Rooted in Song

For 50 years, Cheatham Street Warehouse and its Bobcat community have nurtured local music 

By Anthony Head

sign reading "welcome home" outside of cheatham street warehouse

For most of the past 50 years, Texas music has commanded the stage at Cheatham Street Warehouse, a legendary San Marcos honky-tonk. Known as an incubator of up-and-coming songwriters and an anchor on the country touring circuit, the dance hall remains a fabled destination in the Lone Star State.

Cheatham Street developed a strong connection with the Texas State University community from its origins. The club’s late founder, Kent Finlay, a Bobcat alum, hired college students to help him fix up the old tin-and-wood warehouse for its opening night — June 14, 1974 — which featured Freda and the Firedogs, led by Marcia Ball, on the small plywood stage. 

randy rogers headshot
Randy Rogers. Photo courtesy of Christopher McCoy

Fifty years later, Cheatham Street remains in the TXST family. Renowned country musician Randy Rogers, a 2001 TXST graduate, bought the club in 2017 to keep Finlay’s legacy alive. Finlay, who died in 2015, was a mentor to Rogers when Rogers was a student and budding songwriter. Cheatham Street Warehouse “was like a time machine,” Rogers says of his first experiences visiting the club. “It felt like walking back into the 1970s. It had a warm feeling to it. One of my goals [as owner] was to not change it too much.”

Diana Hendricks, another TXST alum, was among the first fans of Cheatham Street, attending shows back in 1974 when Austin redneck rock acts would travel south to play Finlay’s club. “When we first started going there, it was like Christmas every day,” Hendricks recalls. “Progressive country music was taking off — this was the music of ‘us.’” 

Hendricks pitched in with bartending, publicity, payroll, and “just about anything else that needed to get done.” By the time she and Finlay got married in 1978, she’d already realized, “I had a backstage pass to Texas music history.” (Hendricks and Finlay had three children; they divorced in 2002.)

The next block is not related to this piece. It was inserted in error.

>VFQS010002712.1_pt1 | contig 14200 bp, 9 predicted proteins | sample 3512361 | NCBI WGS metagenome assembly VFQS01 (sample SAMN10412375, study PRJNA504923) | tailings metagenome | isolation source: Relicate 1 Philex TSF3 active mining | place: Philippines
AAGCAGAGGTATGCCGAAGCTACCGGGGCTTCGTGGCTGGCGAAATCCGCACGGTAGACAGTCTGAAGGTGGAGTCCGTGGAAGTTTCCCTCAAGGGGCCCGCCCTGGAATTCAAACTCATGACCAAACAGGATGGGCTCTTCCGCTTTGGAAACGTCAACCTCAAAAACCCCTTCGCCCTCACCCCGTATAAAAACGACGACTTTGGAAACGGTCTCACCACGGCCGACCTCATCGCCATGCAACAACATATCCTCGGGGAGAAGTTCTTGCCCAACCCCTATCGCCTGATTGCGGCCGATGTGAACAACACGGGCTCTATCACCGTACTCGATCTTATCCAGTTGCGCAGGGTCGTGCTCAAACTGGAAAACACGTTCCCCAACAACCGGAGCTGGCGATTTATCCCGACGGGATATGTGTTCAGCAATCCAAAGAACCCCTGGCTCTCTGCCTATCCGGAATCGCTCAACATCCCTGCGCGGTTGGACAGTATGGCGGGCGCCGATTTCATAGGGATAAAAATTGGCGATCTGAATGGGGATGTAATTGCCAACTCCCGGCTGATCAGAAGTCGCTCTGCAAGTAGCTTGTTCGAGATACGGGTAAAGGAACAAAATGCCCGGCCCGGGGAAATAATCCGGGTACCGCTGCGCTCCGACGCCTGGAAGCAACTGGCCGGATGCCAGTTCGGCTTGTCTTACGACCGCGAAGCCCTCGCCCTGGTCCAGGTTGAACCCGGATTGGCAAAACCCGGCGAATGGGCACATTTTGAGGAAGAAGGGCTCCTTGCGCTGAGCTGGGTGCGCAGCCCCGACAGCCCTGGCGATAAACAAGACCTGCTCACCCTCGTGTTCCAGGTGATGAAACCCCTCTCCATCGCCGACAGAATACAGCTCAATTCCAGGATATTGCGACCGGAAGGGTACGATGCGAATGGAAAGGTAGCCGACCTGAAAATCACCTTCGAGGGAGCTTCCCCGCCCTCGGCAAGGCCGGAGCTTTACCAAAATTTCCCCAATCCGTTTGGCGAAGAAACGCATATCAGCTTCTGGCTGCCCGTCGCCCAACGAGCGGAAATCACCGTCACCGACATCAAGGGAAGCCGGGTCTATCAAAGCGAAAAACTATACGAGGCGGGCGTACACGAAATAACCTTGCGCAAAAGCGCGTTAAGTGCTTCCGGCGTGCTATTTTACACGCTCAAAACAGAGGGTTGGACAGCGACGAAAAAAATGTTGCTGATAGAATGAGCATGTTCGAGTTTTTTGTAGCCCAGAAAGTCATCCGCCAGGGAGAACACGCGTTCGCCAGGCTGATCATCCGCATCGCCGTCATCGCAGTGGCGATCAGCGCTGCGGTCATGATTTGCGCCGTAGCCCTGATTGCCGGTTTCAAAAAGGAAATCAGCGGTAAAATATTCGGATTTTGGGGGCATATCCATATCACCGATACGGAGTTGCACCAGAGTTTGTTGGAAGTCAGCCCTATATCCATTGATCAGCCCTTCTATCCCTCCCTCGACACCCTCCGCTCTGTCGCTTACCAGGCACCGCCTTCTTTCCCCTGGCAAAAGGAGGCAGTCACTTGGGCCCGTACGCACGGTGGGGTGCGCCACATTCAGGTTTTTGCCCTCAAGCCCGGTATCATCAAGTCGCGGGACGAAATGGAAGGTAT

Cheatham Street made history from the start. In 1975, a Texas State undergrad named George Strait auditioned to be the vocalist of a local country group. With Strait at the helm, the Ace in the Hole Band debuted at Cheatham Street on October 13, 1975. Many acclaimed performers followed, either shaking the old warehouse with full bands or playing solo for the weekly songwriters night  —an intimate listening experience at the heart of Finlay’s legacy.

black and white photo of stevie ray vaughn playing guitar
Stevie Ray Vaughn. Photo courtesy of Hal Odom

“Songwriters night is almost reverential, like being in a church,” says Gregg Andrews, a retired TXST history professor and cofounder of the Center for Texas Music History. Also a songwriter, Andrews participated in songwriters nights, and with Finlay’s production, released three albums. Andrews even owned Cheatham Street for a couple of years, investing during a rocky period to help to keep the doors open. 

Andrews says Finlay was a nurturing musical teacher. During the late 1970s and then again in the 2000s, Finlay taught a country music history course at Texas State. “He had the passion for it,” Andrews says. “Of course, he loved his subject matter.”

Finlay died of cancer on March 2, 2015. About two years later, Rogers became Cheatham Street’s new owner. “There are times I enjoy getting things done on the business side as much as I love being on stage,” notes Rogers, who graduated with a bachelor’s degree in public relations and a minor in business in 2001.

Rogers is grateful that Texas State continues to acknowledge Cheatham Street’s significance. In 2018, he helped create a permanent endowment for the Kent Finlay Legacy Memorial Scholarship in Texas Music History. “Kent and I became fast friends right away,” he says. “Without Kent working with me, I don’t think there’d be a Randy Rogers Band.”

As for Cheatham Street Warehouse, Rogers insists there will always be songwriters nights to keep Finlay’s legacy alive. “There’s a good group there right now doing really well and bringing good songs to the table each week,” he says. “That makes me proud.”

black and white photo of george strait playing on stage
The debut of George Strait with the Ace in the Hole Band on Oct. 13, 1975. Photo courtesy of Terry Hale
black and white photo of willie rogers walker
Willie Nelson, Jack Rogers, and Jerry Jeff Walker, 1976. Photo courtesy of Nancy Barnard


Texas Legends

Some of Texas’ most famous musicians have played Cheatham Street Warehouse over the years. Here’s a partial list:

  • Willie Nelson
  • Billy Joe Shaver
  • Shelley King
  • Ray Wylie Hubbard
  • Terri Hendrix
  • Stevie Ray Vaughan
  • Todd Snider
  • Doug Sahm
  • Joe “King” Carrasco
  • Selena
  • Robert Earl Keen
  • Townes Van Zandt
  • Ruthie Foster
  • Blaze Foley
  • James McMurtry
  • Lou Ann Barton
  • Guy Clark
  • Ernest Tubb
  • Hayes Carll